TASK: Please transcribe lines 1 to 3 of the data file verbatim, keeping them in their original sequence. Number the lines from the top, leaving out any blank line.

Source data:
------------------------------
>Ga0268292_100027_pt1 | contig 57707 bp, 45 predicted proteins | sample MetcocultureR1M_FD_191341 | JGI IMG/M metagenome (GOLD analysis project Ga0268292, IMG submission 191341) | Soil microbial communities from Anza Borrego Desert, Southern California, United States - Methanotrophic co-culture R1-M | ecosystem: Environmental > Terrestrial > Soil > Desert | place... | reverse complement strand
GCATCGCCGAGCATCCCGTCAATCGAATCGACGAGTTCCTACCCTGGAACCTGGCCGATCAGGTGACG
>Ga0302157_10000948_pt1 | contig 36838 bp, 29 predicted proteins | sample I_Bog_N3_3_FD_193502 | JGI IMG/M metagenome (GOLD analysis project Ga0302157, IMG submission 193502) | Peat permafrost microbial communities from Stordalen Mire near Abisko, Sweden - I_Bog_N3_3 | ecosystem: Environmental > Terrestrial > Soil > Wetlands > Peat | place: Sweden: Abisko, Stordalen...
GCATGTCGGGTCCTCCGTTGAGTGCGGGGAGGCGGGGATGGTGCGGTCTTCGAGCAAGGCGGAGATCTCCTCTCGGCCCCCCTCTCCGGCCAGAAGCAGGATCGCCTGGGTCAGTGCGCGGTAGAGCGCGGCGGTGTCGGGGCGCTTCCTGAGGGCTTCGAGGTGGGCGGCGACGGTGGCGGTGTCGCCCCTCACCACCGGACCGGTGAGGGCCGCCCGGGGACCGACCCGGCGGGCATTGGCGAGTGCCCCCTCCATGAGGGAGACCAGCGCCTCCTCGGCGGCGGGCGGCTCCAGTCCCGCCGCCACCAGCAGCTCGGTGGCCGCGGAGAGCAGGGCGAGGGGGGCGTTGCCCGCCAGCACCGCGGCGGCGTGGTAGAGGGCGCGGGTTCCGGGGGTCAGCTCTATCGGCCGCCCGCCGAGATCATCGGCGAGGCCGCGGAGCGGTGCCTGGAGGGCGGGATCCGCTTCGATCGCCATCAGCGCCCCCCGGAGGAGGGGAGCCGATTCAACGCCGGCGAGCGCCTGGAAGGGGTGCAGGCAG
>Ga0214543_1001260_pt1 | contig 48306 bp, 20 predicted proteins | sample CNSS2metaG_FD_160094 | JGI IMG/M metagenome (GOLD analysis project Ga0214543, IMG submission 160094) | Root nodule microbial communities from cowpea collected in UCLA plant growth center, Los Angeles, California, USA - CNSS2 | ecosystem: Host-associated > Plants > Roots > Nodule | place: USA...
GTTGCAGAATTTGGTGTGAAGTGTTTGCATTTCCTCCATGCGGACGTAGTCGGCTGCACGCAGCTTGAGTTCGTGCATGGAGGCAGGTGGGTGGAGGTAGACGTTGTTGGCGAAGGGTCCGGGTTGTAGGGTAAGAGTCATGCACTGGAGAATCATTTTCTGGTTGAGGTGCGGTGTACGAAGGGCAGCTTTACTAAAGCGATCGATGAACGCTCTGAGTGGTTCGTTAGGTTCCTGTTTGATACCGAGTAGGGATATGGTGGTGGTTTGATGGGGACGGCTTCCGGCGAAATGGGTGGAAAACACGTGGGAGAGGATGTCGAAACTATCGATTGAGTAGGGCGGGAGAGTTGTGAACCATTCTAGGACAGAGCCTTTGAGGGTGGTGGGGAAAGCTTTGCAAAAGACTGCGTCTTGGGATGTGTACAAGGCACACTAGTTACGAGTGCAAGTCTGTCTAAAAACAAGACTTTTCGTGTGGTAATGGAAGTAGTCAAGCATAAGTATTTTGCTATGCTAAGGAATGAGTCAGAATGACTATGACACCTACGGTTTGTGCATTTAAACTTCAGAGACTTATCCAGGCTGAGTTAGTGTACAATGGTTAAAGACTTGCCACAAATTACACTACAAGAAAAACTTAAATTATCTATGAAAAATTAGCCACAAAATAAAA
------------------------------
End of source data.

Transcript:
>Ga0268292_100027_pt1 | contig 57707 bp, 45 predicted proteins | sample MetcocultureR1M_FD_191341 | JGI IMG/M metagenome (GOLD analysis project Ga0268292, IMG submission 191341) | Soil microbial communities from Anza Borrego Desert, Southern California, United States - Methanotrophic co-culture R1-M | ecosystem: Environmental > Terrestrial > Soil > Desert | place... | reverse complement strand
GCATCGCCGAGCATCCCGTCAATCGAATCGACGAGTTCCTACCCTGGAACCTGGCCGATCAGGTGACG
>Ga0302157_10000948_pt1 | contig 36838 bp, 29 predicted proteins | sample I_Bog_N3_3_FD_193502 | JGI IMG/M metagenome (GOLD analysis project Ga0302157, IMG submission 193502) | Peat permafrost microbial communities from Stordalen Mire near Abisko, Sweden - I_Bog_N3_3 | ecosystem: Environmental > Terrestrial > Soil > Wetlands > Peat | place: Sweden: Abisko, Stordalen...